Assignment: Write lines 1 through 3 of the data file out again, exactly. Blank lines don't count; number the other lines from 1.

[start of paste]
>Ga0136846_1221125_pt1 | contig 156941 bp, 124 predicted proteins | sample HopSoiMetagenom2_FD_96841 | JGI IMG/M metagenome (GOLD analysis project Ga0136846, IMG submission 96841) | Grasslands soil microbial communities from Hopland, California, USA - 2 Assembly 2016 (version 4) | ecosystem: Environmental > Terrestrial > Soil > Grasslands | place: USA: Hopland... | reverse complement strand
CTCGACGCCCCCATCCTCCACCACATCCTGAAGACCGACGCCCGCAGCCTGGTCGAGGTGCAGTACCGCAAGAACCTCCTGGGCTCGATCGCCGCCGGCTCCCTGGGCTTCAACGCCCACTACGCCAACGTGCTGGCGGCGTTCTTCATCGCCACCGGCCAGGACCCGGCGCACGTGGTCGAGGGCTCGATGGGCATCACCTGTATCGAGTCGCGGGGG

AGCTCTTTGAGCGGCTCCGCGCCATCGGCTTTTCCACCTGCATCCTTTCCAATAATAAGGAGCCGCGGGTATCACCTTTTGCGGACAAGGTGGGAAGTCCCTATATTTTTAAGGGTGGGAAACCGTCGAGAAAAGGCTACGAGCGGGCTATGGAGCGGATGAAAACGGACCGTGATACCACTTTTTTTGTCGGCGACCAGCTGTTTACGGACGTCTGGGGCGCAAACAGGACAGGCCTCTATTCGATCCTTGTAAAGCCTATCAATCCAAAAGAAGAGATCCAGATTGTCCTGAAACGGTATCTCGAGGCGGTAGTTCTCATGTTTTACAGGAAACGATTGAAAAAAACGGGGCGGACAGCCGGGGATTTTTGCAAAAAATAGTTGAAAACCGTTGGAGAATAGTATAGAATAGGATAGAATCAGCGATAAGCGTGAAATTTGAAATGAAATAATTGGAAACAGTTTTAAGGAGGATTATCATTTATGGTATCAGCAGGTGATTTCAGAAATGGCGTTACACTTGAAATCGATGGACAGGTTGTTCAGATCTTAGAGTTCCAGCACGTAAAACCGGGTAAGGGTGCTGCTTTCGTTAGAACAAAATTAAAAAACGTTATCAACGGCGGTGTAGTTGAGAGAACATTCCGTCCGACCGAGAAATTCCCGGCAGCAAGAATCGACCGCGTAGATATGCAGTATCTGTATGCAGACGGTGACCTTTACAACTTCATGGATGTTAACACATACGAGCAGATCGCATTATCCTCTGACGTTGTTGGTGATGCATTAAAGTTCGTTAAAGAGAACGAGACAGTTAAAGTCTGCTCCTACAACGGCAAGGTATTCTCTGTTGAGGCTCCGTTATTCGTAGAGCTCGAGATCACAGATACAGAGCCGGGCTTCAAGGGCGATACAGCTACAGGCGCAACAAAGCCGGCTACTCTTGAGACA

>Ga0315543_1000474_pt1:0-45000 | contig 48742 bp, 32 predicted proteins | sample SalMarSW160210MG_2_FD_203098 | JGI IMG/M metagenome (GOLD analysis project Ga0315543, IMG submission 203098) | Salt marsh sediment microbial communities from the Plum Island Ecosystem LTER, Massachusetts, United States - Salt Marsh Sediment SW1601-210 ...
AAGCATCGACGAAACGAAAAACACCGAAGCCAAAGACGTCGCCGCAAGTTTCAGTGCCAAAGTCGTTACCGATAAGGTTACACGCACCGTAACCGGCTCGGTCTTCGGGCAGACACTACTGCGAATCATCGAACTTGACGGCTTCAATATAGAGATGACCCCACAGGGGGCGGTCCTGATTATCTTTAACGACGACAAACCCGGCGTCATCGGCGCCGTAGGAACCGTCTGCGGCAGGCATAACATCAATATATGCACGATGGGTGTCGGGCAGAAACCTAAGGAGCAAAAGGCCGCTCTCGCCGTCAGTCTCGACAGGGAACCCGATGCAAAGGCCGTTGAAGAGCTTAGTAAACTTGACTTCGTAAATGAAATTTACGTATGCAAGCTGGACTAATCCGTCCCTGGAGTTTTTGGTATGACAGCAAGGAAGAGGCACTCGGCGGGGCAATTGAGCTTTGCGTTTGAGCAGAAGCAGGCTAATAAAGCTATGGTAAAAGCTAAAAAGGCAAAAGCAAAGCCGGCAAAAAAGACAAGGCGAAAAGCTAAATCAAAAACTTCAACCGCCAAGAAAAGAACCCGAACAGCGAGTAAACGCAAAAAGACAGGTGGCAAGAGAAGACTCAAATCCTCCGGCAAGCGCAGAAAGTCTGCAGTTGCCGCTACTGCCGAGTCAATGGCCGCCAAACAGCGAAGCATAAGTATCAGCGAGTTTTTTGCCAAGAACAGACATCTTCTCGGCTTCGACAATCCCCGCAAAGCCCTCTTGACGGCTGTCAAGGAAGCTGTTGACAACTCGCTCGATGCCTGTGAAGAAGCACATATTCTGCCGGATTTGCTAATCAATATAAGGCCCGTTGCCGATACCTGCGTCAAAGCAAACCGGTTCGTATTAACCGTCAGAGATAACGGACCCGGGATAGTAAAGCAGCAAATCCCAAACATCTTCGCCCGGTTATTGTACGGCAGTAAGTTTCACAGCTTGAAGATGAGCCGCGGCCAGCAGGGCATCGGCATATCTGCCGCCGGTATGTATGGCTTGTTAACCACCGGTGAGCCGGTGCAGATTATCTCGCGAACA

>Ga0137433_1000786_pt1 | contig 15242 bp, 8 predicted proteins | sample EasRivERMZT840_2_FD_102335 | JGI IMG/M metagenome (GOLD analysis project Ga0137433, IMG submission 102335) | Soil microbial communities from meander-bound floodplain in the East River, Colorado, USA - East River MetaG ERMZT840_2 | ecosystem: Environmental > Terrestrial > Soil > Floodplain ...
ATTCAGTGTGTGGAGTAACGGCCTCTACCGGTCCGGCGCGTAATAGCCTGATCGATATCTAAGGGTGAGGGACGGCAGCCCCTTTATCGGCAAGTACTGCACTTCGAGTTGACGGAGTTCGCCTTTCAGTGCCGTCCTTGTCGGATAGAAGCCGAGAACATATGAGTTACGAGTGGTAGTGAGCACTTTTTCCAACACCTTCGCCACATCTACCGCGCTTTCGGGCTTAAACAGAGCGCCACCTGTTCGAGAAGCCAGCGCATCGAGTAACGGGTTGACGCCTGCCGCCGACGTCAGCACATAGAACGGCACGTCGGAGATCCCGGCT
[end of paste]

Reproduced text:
>Ga0136846_1221125_pt1 | contig 156941 bp, 124 predicted proteins | sample HopSoiMetagenom2_FD_96841 | JGI IMG/M metagenome (GOLD analysis project Ga0136846, IMG submission 96841) | Grasslands soil microbial communities from Hopland, California, USA - 2 Assembly 2016 (version 4) | ecosystem: Environmental > Terrestrial > Soil > Grasslands | place: USA: Hopland... | reverse complement strand
CTCGACGCCCCCATCCTCCACCACATCCTGAAGACCGACGCCCGCAGCCTGGTCGAGGTGCAGTACCGCAAGAACCTCCTGGGCTCGATCGCCGCCGGCTCCCTGGGCTTCAACGCCCACTACGCCAACGTGCTGGCGGCGTTCTTCATCGCCACCGGCCAGGACCCGGCGCACGTGGTCGAGGGCTCGATGGGCATCACCTGTATCGAGTCGCGGGGG

AGCTCTTTGAGCGGCTCCGCGCCATCGGCTTTTCCACCTGCATCCTTTCCAATAATAAGGAGCCGCGGGTATCACCTTTTGCGGACAAGGTGGGAAGTCCCTATATTTTTAAGGGTGGGAAACCGTCGAGAAAAGGCTACGAGCGGGCTATGGAGCGGATGAAAACGGACCGTGATACCACTTTTTTTGTCGGCGACCAGCTGTTTACGGACGTCTGGGGCGCAAACAGGACAGGCCTCTATTCGATCCTTGTAAAGCCTATCAATCCAAAAGAAGAGATCCAGATTGTCCTGAAACGGTATCTCGAGGCGGTAGTTCTCATGTTTTACAGGAAACGATTGAAAAAAACGGGGCGGACAGCCGGGGATTTTTGCAAAAAATAGTTGAAAACCGTTGGAGAATAGTATAGAATAGGATAGAATCAGCGATAAGCGTGAAATTTGAAATGAAATAATTGGAAACAGTTTTAAGGAGGATTATCATTTATGGTATCAGCAGGTGATTTCAGAAATGGCGTTACACTTGAAATCGATGGACAGGTTGTTCAGATCTTAGAGTTCCAGCACGTAAAACCGGGTAAGGGTGCTGCTTTCGTTAGAACAAAATTAAAAAACGTTATCAACGGCGGTGTAGTTGAGAGAACATTCCGTCCGACCGAGAAATTCCCGGCAGCAAGAATCGACCGCGTAGATATGCAGTATCTGTATGCAGACGGTGACCTTTACAACTTCATGGATGTTAACACATACGAGCAGATCGCATTATCCTCTGACGTTGTTGGTGATGCATTAAAGTTCGTTAAAGAGAACGAGACAGTTAAAGTCTGCTCCTACAACGGCAAGGTATTCTCTGTTGAGGCTCCGTTATTCGTAGAGCTCGAGATCACAGATACAGAGCCGGGCTTCAAGGGCGATACAGCTACAGGCGCAACAAAGCCGGCTACTCTTGAGACA